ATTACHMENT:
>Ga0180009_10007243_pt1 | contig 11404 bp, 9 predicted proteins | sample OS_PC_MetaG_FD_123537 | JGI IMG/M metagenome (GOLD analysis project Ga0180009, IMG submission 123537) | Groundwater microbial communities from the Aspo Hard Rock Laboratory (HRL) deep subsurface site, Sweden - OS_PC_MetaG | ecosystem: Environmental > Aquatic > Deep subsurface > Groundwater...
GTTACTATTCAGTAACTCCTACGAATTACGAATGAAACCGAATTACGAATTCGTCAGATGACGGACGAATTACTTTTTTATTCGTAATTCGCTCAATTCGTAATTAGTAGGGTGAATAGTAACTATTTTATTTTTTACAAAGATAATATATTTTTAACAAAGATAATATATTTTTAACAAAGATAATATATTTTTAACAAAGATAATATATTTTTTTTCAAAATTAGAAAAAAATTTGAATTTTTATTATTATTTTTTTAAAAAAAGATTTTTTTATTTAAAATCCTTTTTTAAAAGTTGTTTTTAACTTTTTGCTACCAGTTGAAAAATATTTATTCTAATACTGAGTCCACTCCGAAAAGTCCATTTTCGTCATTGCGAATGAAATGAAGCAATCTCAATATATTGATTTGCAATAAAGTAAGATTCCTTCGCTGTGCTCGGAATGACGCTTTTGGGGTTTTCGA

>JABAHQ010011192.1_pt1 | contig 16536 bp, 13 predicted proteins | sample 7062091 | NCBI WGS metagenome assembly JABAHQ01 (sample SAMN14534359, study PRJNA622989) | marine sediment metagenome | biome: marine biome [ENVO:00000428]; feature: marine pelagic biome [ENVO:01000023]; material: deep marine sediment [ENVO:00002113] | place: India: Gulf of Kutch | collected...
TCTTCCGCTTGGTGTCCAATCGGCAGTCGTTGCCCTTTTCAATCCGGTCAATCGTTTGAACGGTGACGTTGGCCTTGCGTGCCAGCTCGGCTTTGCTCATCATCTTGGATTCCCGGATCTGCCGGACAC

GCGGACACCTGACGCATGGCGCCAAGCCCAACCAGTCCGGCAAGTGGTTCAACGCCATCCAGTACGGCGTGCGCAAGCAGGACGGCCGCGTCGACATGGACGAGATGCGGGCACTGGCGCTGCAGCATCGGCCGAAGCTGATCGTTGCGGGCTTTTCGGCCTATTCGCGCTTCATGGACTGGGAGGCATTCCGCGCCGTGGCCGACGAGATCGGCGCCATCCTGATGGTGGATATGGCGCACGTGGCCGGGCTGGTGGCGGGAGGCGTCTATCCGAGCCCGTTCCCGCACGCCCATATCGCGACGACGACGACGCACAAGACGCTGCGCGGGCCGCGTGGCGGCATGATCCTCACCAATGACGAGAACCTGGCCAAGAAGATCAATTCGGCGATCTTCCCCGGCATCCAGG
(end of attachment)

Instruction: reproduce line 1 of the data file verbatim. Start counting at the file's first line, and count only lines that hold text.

>Ga0180009_10007243_pt1 | contig 11404 bp, 9 predicted proteins | sample OS_PC_MetaG_FD_123537 | JGI IMG/M metagenome (GOLD analysis project Ga0180009, IMG submission 123537) | Groundwater microbial communities from the Aspo Hard Rock Laboratory (HRL) deep subsurface site, Sweden - OS_PC_MetaG | ecosystem: Environmental > Aquatic > Deep subsurface > Groundwater...